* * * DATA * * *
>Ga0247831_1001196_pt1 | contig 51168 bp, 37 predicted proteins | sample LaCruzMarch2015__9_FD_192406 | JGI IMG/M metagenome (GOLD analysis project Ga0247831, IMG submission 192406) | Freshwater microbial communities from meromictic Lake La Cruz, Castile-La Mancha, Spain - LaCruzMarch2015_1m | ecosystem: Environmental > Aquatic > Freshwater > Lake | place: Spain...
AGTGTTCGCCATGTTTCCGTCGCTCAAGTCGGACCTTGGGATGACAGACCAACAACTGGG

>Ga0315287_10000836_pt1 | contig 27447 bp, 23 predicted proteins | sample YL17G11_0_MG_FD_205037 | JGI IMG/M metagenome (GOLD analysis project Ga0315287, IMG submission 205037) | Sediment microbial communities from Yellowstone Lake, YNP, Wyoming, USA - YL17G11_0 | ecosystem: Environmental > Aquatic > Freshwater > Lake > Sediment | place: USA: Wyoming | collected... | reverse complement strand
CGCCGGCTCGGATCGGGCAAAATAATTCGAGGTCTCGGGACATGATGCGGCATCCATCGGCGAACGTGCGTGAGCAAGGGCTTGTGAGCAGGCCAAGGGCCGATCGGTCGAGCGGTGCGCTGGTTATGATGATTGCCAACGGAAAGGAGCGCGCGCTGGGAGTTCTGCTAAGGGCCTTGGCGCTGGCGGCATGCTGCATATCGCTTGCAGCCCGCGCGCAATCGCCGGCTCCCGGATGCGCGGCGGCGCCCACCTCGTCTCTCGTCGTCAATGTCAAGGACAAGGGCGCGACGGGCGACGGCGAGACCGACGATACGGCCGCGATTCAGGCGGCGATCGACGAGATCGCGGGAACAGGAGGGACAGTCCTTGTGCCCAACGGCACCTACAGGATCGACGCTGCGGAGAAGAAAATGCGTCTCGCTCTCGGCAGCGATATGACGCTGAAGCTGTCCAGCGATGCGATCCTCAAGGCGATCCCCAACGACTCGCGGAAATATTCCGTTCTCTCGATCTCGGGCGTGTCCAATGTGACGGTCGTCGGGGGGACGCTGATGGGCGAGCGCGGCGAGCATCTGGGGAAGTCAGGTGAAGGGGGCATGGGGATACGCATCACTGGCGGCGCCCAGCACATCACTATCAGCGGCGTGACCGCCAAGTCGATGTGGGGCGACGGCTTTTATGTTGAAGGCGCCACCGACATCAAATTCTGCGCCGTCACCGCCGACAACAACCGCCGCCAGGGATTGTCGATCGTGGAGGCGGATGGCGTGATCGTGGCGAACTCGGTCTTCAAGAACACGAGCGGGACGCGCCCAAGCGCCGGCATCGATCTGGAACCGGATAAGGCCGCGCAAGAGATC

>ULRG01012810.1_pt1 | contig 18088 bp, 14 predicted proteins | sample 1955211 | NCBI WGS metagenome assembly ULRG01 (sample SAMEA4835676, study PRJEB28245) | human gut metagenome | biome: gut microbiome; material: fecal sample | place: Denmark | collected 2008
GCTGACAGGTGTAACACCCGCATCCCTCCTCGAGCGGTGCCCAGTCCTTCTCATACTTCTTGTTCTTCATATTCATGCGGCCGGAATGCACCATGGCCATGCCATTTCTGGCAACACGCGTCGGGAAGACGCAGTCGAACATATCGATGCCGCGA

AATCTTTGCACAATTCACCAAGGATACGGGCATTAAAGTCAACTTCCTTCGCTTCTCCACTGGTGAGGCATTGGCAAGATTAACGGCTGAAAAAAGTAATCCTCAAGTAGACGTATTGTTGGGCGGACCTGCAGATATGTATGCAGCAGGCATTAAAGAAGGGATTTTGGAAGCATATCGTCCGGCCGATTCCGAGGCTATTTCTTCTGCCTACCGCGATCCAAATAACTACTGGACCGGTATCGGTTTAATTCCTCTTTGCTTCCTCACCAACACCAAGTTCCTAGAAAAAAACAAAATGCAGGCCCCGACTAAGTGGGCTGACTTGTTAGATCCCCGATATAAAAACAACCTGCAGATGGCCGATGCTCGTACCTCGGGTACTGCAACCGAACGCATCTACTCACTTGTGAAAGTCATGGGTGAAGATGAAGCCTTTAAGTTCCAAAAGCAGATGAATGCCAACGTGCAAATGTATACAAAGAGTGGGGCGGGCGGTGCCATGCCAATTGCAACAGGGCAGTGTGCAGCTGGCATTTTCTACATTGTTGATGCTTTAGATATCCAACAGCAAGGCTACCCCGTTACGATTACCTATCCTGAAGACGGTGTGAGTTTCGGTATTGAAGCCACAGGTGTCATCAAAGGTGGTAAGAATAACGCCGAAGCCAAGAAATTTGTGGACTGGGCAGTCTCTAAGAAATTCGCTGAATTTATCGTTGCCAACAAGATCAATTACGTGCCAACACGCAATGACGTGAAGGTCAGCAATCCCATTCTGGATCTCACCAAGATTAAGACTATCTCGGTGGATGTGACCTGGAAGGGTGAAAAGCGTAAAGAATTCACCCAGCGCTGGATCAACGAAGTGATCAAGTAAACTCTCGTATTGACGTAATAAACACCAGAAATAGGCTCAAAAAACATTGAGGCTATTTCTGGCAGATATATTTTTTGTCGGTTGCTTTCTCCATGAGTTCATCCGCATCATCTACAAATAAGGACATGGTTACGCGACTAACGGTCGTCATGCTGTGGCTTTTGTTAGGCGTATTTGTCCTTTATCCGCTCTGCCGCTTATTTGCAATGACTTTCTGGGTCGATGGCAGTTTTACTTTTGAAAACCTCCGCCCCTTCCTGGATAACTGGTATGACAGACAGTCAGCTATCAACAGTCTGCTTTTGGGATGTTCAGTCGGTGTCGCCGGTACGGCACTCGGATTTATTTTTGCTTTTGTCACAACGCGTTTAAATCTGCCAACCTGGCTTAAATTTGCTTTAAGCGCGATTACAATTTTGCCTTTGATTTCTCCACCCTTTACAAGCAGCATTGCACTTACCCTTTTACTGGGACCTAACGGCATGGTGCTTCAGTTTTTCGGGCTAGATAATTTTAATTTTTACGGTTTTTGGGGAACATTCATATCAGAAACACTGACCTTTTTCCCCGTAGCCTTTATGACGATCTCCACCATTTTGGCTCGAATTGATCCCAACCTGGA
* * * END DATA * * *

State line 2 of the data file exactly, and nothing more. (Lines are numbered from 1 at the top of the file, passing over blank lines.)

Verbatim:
AGTGTTCGCCATGTTTCCGTCGCTCAAGTCGGACCTTGGGATGACAGACCAACAACTGGG